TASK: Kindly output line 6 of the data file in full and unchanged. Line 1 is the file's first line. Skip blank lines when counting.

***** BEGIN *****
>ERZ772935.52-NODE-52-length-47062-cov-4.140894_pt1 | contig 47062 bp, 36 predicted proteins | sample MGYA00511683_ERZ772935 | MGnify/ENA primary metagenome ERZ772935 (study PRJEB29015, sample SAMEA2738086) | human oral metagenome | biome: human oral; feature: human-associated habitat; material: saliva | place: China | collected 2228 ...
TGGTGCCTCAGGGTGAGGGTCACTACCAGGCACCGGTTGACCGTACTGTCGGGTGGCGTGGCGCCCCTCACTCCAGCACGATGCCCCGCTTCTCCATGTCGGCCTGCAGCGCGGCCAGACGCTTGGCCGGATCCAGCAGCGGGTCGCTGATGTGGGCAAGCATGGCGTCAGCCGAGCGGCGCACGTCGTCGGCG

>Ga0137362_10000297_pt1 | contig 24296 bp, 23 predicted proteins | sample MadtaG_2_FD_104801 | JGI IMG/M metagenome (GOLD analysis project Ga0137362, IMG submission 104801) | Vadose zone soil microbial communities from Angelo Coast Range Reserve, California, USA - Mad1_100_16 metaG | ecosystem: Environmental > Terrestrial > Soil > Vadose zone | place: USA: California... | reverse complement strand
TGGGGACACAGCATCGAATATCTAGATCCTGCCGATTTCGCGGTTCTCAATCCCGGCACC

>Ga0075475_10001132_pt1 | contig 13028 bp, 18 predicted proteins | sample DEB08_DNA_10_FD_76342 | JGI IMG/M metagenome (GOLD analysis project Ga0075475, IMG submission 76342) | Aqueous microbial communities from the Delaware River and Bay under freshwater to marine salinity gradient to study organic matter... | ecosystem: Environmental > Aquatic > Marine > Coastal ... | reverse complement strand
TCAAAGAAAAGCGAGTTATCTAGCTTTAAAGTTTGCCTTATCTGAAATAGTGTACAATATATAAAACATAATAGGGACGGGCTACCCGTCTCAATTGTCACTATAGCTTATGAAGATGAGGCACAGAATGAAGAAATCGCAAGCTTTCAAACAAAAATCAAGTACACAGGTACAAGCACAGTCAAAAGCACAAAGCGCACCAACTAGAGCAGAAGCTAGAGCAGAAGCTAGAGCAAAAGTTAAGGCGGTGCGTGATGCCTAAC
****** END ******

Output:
TCAAAGAAAAGCGAGTTATCTAGCTTTAAAGTTTGCCTTATCTGAAATAGTGTACAATATATAAAACATAATAGGGACGGGCTACCCGTCTCAATTGTCACTATAGCTTATGAAGATGAGGCACAGAATGAAGAAATCGCAAGCTTTCAAACAAAAATCAAGTACACAGGTACAAGCACAGTCAAAAGCACAAAGCGCACCAACTAGAGCAGAAGCTAGAGCAGAAGCTAGAGCAAAAGTTAAGGCGGTGCGTGATGCCTAAC